Menas of Egypt (285–ca. 304 or 309)’s mother Euphemia, barren for years, prayed for a son (why doesn’t anybody pray for a daughter?) before an icon of the Theotokos, and heard a voice from the icon say, “Amen.” A “few months” later, there was Menas! He joined the army at 15 (just after his father died), and rose in the ranks rapidly (dad had been a governor).
When the Diocletianian persecutions got ugly, Menas discarded his belt (sort of like throwing away your dog tags, except dog tags don’t keep your trousers up), and went to live as a hermit. Five years later, he saw a vision of angels crowning martyrs, and heard a voice saying, “I’ve got three crowns for you, for celibacy, asceticism, and martyrdom.” He hurried to town, and proclaimed his Christian faith to the first cruel and ruthless government official could find. He was of course tortured, decapitated, and burned. Some of his relics eventually made it to Alexandria, where a church was built to house and honor them.
We end with a story. A pilgrim to St. Menas’ church was hosted by a certain man in town. Seeing that the pilgrim had gold, the host slew him, dismembered him, and hid his bits in a basket. Just then a man on a horse with a military uniform (the man had the uniform, not the horse) rode up and said, “Where is that pilgrim guy?” “What guy?” asked the murderer, shifting his feet and whistling towards the ceiling. Menas (for it was he) found the basket, and asked, “What have we here?” The murderer fell down at his feet as if dead. Menas reassembled the pilgrim, bade him awake, and accepted his thanks. He then gave the murderer a good talking-to, forgave him, and sent him on his way.
Martin of Tours (316–397) was born in Hungary and raised in Pavia (Italy). Like Menas he was soldierified at fifteen. After he had been in the service for either twenty-five or two years, Martin declared, “I am a soldier of Christ and cannot fight,” and was brigged for cowardice. To prove his courage he proposed walking before the troops into battle, but fortunately or otherwise, the hostilities ended diplomatically before he got the chance.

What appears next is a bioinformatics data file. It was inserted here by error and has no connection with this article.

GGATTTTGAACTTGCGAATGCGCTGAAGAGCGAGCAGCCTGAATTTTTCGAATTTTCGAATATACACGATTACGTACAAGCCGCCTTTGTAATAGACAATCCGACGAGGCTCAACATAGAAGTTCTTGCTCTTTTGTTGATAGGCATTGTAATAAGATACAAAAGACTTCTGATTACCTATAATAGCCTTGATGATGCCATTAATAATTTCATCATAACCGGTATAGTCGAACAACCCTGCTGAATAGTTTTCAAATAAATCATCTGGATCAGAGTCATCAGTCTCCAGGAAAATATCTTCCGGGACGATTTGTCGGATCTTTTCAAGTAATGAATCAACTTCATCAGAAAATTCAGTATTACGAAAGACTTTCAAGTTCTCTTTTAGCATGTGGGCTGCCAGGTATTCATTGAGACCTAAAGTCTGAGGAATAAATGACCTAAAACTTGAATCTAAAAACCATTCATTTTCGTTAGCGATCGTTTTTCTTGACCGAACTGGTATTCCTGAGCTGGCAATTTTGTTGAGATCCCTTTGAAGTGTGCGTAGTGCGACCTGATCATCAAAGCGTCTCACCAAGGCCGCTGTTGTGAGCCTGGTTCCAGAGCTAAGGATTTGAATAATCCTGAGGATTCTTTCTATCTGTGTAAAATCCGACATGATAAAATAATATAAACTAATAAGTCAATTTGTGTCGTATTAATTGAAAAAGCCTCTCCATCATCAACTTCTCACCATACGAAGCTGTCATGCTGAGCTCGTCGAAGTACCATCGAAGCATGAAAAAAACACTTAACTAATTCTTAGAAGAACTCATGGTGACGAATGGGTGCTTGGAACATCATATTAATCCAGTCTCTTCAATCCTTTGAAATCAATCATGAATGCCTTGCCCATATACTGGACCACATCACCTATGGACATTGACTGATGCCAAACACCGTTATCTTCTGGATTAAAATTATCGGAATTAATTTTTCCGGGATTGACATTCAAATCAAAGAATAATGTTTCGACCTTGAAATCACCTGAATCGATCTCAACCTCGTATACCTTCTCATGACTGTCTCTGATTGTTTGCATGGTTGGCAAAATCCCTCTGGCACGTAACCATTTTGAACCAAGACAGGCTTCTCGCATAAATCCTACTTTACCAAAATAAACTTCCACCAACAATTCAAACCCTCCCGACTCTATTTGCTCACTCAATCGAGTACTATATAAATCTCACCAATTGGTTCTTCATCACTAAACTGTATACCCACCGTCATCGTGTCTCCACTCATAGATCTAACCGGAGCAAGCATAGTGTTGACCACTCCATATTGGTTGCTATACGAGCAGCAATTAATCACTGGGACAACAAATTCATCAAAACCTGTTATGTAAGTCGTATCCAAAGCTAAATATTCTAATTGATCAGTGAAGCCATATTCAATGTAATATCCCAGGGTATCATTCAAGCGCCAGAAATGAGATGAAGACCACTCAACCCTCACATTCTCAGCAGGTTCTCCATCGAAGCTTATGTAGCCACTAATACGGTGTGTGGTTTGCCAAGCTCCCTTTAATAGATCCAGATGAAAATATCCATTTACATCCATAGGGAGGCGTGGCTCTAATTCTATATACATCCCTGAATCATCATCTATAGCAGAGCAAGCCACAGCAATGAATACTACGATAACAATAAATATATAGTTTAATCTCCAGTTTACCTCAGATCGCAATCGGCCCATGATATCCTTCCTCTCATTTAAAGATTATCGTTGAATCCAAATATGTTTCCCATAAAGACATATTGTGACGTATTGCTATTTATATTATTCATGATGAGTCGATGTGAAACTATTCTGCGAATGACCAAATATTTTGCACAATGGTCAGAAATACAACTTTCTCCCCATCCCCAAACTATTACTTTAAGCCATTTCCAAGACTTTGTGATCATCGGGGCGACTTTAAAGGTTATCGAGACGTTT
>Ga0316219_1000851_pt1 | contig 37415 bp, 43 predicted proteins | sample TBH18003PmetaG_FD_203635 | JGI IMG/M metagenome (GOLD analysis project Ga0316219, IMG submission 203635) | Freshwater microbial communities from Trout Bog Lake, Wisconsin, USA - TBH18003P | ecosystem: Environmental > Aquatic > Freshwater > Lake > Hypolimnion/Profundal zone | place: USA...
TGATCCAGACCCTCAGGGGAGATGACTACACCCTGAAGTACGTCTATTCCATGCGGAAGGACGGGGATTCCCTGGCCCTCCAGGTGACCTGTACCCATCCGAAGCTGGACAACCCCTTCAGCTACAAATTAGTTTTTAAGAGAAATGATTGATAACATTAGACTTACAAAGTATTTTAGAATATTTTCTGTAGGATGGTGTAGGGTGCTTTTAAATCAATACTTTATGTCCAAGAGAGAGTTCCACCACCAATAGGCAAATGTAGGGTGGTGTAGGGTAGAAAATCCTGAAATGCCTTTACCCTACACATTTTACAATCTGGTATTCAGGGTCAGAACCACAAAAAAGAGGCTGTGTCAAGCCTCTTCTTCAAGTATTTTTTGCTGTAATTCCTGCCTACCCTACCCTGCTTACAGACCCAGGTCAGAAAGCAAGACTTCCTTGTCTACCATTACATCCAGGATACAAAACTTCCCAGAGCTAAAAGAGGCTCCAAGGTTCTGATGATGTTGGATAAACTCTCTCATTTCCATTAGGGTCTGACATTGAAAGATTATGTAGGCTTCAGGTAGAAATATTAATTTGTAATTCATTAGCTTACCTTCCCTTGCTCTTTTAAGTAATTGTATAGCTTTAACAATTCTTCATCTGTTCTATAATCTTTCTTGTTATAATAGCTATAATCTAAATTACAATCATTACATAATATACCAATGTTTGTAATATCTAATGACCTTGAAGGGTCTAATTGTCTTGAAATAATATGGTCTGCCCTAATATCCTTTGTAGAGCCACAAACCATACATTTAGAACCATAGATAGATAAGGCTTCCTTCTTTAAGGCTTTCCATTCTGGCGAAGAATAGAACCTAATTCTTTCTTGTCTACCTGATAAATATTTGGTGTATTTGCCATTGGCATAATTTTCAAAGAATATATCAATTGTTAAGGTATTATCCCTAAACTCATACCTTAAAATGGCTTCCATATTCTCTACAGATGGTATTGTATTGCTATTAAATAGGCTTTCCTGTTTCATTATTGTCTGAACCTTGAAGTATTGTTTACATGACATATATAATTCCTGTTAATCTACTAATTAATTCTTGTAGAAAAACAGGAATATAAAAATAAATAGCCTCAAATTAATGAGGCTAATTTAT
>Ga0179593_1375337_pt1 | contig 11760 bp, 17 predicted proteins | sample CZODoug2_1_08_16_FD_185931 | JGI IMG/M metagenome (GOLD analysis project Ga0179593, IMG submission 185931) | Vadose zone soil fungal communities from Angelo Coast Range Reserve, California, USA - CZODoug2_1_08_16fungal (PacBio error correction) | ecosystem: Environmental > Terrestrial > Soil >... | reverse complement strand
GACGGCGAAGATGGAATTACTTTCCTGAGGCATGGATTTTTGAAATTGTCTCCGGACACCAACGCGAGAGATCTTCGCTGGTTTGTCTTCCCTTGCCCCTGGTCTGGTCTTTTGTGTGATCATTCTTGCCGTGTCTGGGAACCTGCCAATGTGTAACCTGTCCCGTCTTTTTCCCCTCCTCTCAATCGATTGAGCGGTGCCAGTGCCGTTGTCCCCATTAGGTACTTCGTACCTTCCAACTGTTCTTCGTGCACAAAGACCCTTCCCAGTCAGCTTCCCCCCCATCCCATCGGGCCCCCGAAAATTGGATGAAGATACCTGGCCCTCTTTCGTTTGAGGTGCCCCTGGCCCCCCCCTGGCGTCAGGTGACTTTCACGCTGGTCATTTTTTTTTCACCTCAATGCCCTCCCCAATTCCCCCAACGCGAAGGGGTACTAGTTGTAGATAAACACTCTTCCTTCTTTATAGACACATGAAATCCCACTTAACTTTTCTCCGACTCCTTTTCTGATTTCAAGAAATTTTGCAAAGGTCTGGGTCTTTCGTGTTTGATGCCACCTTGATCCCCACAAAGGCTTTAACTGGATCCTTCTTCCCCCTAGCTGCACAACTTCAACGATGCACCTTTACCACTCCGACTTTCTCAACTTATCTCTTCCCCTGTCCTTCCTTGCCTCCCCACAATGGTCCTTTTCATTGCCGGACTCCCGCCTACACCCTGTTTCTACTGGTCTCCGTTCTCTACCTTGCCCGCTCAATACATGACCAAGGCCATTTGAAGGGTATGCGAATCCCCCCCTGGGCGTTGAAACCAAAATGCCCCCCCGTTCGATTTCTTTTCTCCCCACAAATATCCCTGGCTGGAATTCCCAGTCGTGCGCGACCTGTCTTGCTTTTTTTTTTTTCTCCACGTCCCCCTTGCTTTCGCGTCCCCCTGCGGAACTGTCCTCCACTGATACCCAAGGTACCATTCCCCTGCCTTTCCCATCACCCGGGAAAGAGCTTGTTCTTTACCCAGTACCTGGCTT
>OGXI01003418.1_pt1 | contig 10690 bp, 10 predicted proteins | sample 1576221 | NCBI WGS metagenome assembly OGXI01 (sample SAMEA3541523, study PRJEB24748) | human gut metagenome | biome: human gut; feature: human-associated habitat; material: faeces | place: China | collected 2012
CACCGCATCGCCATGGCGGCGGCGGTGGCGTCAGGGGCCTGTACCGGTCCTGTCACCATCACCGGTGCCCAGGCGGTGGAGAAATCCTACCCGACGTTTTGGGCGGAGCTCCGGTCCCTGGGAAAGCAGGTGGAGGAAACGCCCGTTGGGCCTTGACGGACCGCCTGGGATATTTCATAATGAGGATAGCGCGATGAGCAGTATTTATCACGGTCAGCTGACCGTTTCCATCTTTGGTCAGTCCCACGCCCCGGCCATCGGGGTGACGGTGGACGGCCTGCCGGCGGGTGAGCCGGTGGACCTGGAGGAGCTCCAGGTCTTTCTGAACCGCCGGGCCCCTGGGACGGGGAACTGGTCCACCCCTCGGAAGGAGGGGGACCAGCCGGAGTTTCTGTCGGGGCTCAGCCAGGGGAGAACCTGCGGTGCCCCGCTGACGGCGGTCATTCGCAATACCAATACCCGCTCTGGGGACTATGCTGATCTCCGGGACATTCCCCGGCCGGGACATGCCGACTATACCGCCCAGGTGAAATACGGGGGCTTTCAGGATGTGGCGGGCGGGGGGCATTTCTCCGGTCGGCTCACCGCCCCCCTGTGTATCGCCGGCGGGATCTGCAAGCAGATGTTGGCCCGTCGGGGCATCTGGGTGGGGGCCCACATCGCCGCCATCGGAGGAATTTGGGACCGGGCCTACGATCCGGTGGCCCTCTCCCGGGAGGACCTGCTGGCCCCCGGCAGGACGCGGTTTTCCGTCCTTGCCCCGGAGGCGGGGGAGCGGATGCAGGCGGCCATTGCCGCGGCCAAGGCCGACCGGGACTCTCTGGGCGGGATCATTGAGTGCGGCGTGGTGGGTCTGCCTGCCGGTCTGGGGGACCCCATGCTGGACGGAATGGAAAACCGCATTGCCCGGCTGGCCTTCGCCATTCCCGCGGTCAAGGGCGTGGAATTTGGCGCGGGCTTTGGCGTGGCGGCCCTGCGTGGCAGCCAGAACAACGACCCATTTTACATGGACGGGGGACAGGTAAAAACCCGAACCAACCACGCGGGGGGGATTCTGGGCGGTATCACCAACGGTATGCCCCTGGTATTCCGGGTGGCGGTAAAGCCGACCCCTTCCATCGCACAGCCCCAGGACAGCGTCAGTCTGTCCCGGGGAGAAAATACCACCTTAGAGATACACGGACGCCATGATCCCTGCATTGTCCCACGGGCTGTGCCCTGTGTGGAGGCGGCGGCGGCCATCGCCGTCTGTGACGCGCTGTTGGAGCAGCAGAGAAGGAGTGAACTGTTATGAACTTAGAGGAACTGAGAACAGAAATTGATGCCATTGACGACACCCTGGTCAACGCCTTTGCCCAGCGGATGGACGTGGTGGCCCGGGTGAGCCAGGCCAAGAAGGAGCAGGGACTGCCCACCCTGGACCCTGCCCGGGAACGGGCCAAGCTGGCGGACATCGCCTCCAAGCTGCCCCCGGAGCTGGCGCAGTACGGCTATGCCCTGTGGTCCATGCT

He was discharged, and went to Tours to study under Hilary of Poitiers (Jan 13), with whom he stood staunchly for Trinitarianism against the Arianism of the day. When Hilary was deposed, Martin wandered a bit, converted a brigand, confronted the devil, converted his mother (but not his father), and ended up hermiting on an island. When Hilary was undeposed, Martin returned, and founded the oldest monastery in Europe (according to one source). One day he was summoned to Tours to heal a sick man, but when he arrove, he learned of a plot to make him bishop. He hid in a barn, but the geese (who were apparently in on the plot) betrayed him by their squawking. He was dragged to the cathedral and bishopified, still saying, “But, but, but….” As bishop he founded monasteries, introduced a parish system, and destroyed pagan shrines. One time, the pagans of a region agreed to cut down their sacred tree if he would stand in its path; the tree swerved to miss him as it fell. He staunchly argued against putting heretics to death, and opined loudly that emperors need to keep their noses out of such things. Toward the end of his life, he founded the abbey of Marmoutier, and retired from the world. He is, of course, the patron saint of geese.
We end with the most famous Martin story. During his soldiery days, Martin met an ill-clad beggar on the road. Instinctively, he cut his military cloak in two, and gave the man half. That night he had a vision in which Christ, wearing half of Martin’s robe, said to the angels, “This is Martin. He’s not even baptized yet, yet he clothed me.” Martin was duly baptized. His half of the cloak, long treasured as a relic, is called “the first flag of France.”